Presentation and Evaluation


Patients typically present with nonspecific symptoms, including abdominal pain, change in bowel habits, melena, hematochezia, or fatigue. Patients frequently are anemic. Approximately 20% of patients initially present with metastatic disease. Preoperative staging routinely includes an abdominal and pelvic CT scan. The role of preoperative chest roentgenogram versus chest CT is controversial. The current American Society of Clinical Oncology (ASCO) surveillance guidelines, however, recommend chest CT . Because of the emerging role of metastasectomy for liver metastasis and the increasing role of neoadjuvant systemic therapy, a baseline chest CT is reasonable. Measurement of a carcinoembryonic antigen (CEA) level is recommended preoperatively.




Presentation and Evaluation


Patients typically present with nonspecific symptoms, including abdominal pain, change in bowel habits, melena, hematochezia, or fatigue. Patients frequently are anemic. Approximately 20% of patients initially present with metastatic disease. Preoperative staging routinely includes an abdominal and pelvic CT scan. The role of preoperative chest roentgenogram versus chest CT is controversial. The current American Society of Clinical Oncology (ASCO) surveillance guidelines, however, recommend chest CT . Because of the emerging role of metastasectomy for liver metastasis and the increasing role of neoadjuvant systemic therapy, a baseline chest CT is reasonable. Measurement of a carcinoembryonic antigen (CEA) level is recommended preoperatively.




Nutritional Status


Optimizing the nutritional status of the patient who has CRC is an important concern of the surgeon, gastroenterologist, and medical and radiation oncologist. Many solid tumors, including CRC, are associated with obesity and the metabolic syndrome of hyperglycemia and insulin resistance . Paradoxically, malignancy and its various treatment modalities induce a catabolic state and impair the function of the GI tract, resulting in weight loss. These metabolic abnormalities increase surgical complication rates, including impaired wound healing and thromboembolism. An increased body mass index (BMI) also presents challenges to the medical and radiation oncologist when calculating the ideal dose of therapy. Patients who have CRC should work with their physicians and dietitians to develop a customized dietary plan to maintain an ideal BMI. Patients who have CRC who consume a diet high in fruits, vegetables, and non-red meats have an improved outcome when compared with those who consume a traditional Western diet high in red meat and refined grains .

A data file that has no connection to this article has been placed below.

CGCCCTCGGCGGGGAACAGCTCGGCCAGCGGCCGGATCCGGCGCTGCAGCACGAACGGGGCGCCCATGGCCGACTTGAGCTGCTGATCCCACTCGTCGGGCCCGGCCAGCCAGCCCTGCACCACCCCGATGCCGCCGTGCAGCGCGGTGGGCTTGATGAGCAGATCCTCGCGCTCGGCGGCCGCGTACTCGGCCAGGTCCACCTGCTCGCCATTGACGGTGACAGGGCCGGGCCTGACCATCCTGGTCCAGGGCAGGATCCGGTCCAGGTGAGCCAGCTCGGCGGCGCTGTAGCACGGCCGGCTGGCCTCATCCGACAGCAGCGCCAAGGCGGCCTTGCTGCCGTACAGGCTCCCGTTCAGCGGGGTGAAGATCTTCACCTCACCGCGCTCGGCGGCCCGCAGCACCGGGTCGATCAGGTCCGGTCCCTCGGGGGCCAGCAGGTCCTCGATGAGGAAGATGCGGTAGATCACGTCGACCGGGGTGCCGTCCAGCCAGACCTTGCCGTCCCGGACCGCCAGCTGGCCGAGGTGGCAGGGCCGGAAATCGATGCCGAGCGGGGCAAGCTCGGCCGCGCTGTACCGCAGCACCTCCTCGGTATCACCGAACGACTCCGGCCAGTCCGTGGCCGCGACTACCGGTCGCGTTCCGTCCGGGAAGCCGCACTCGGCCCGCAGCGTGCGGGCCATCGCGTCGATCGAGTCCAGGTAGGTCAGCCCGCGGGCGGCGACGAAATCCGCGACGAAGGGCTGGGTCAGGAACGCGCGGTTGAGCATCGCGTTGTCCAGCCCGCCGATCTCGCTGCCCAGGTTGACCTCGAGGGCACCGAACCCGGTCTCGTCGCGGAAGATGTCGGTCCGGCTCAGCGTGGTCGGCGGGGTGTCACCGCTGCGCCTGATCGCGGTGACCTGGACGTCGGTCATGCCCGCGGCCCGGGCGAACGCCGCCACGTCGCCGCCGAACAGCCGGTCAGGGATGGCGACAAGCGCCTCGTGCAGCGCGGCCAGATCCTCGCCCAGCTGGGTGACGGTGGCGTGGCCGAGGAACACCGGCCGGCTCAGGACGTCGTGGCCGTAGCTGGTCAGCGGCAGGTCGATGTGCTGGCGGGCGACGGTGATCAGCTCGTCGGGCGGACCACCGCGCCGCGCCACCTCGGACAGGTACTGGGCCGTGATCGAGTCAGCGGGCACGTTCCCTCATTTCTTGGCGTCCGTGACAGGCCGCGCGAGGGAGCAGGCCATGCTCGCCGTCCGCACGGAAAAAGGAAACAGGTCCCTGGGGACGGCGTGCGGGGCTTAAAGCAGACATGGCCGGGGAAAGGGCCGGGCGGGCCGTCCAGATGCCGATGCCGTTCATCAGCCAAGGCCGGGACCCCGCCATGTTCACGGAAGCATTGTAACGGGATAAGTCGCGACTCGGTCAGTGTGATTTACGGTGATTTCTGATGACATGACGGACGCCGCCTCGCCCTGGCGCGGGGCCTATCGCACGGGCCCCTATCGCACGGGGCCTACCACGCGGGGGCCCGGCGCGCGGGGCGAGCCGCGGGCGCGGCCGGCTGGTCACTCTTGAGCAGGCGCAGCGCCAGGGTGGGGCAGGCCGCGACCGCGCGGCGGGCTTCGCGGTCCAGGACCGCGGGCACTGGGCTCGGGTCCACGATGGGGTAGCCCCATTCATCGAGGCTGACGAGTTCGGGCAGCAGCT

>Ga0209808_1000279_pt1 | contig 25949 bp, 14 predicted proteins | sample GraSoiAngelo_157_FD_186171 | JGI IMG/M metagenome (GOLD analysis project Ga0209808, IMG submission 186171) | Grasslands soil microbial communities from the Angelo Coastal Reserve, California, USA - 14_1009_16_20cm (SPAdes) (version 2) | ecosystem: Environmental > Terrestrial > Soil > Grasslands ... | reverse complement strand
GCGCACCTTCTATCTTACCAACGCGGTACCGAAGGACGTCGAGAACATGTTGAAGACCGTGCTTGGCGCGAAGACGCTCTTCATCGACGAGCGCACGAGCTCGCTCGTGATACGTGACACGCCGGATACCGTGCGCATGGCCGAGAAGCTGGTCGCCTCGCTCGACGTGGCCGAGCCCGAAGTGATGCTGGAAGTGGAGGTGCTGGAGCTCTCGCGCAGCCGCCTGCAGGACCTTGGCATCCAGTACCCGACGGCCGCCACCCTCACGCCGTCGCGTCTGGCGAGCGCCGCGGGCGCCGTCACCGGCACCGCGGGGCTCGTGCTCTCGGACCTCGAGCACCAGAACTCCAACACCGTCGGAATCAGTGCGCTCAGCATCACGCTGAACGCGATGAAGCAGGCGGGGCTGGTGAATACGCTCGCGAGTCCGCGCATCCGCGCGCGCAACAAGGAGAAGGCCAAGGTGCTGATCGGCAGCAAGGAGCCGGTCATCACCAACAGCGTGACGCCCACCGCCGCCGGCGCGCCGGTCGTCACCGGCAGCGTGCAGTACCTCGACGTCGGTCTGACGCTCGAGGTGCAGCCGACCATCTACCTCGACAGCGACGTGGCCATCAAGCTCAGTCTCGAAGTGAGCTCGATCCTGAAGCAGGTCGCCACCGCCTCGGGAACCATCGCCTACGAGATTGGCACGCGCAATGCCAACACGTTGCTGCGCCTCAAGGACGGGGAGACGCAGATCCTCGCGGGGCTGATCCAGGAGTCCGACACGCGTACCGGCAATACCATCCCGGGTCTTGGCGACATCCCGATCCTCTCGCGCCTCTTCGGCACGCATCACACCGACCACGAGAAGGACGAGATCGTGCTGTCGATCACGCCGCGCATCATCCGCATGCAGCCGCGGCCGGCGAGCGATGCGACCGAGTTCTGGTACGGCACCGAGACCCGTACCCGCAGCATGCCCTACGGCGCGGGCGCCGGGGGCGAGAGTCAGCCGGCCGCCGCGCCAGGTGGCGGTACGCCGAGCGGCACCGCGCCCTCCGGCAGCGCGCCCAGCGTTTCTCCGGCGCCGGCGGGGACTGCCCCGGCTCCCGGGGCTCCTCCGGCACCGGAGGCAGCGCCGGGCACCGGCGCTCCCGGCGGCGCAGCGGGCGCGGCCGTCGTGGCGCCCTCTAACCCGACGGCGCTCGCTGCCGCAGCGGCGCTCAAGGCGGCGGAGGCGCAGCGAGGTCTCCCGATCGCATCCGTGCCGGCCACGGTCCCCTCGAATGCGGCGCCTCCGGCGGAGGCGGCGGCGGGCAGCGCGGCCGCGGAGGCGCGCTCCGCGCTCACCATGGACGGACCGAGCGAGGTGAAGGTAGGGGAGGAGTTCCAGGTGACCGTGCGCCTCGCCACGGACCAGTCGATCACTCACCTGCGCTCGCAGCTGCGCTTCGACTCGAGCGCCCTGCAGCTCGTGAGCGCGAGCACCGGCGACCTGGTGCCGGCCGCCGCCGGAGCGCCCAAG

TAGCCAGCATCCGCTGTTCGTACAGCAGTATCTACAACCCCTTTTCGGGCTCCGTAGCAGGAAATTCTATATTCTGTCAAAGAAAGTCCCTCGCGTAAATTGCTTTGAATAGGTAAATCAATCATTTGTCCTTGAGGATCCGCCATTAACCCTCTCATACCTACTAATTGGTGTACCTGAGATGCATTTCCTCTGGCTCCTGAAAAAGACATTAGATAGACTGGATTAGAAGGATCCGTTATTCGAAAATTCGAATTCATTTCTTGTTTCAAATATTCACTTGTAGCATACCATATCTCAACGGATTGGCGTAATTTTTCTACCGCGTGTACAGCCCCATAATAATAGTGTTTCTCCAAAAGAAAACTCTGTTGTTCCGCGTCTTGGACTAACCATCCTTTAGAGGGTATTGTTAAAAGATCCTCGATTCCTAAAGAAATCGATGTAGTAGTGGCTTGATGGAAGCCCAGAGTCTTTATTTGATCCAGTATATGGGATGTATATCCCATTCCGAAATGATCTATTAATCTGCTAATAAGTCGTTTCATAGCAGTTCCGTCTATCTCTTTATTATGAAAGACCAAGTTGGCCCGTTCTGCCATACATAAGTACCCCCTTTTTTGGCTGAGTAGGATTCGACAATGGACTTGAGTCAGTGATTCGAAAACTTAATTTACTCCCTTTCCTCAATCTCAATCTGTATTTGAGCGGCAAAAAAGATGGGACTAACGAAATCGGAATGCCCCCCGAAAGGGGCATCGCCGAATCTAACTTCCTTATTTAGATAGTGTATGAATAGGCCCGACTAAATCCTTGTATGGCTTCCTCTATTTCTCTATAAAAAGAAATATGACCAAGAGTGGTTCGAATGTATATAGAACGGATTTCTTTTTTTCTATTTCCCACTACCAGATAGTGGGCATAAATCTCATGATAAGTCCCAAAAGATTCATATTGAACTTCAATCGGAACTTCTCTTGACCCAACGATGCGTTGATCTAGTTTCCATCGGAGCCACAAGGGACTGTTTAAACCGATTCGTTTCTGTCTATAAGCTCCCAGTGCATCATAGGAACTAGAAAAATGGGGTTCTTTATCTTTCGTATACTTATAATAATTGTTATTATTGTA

Surgery


The primary curative therapy is surgery, either by traditional open colectomy or, most recently, laparoscopically assisted colonic resection. These two techniques were reported as equivalent in efficacy in a large randomized trial performed by experienced surgeons . Surgical resection optimally includes complete resection of the primary tumor and sampling of at least 12 regional lymph nodes. The surgeon should also inspect the entire abdominal cavity, palpate for evidence of metastatic disease, and obtain biopsies should a questionable metastatic lesion be encountered.


The optimal locoregional management of rectal cancer is more complex and anatomically more difficult than that for colon cancer because of its location within the bony pelvis, as opposed to the abdomen, and its location below the peritoneal reflection. Endorectal ultrasound or pelvic MRI should be standardly performed preoperatively. Tumors that are imaged as non–full thickness (T1–2, N0) should undergo initial surgical resection. If the final pathology remains non–full thickness and node-negative, no further therapy is routinely indicated. If the final pathology demonstrates full thickness, or if lymph nodes contain cancer, then postoperative chemoradiotherapy is indicated. If the initial endorectal evaluation indicates a full-thickness tumor (T3–4), preoperative chemoradiotherapy should be administered. Appropriate surgical treatment includes total mesorectal excision.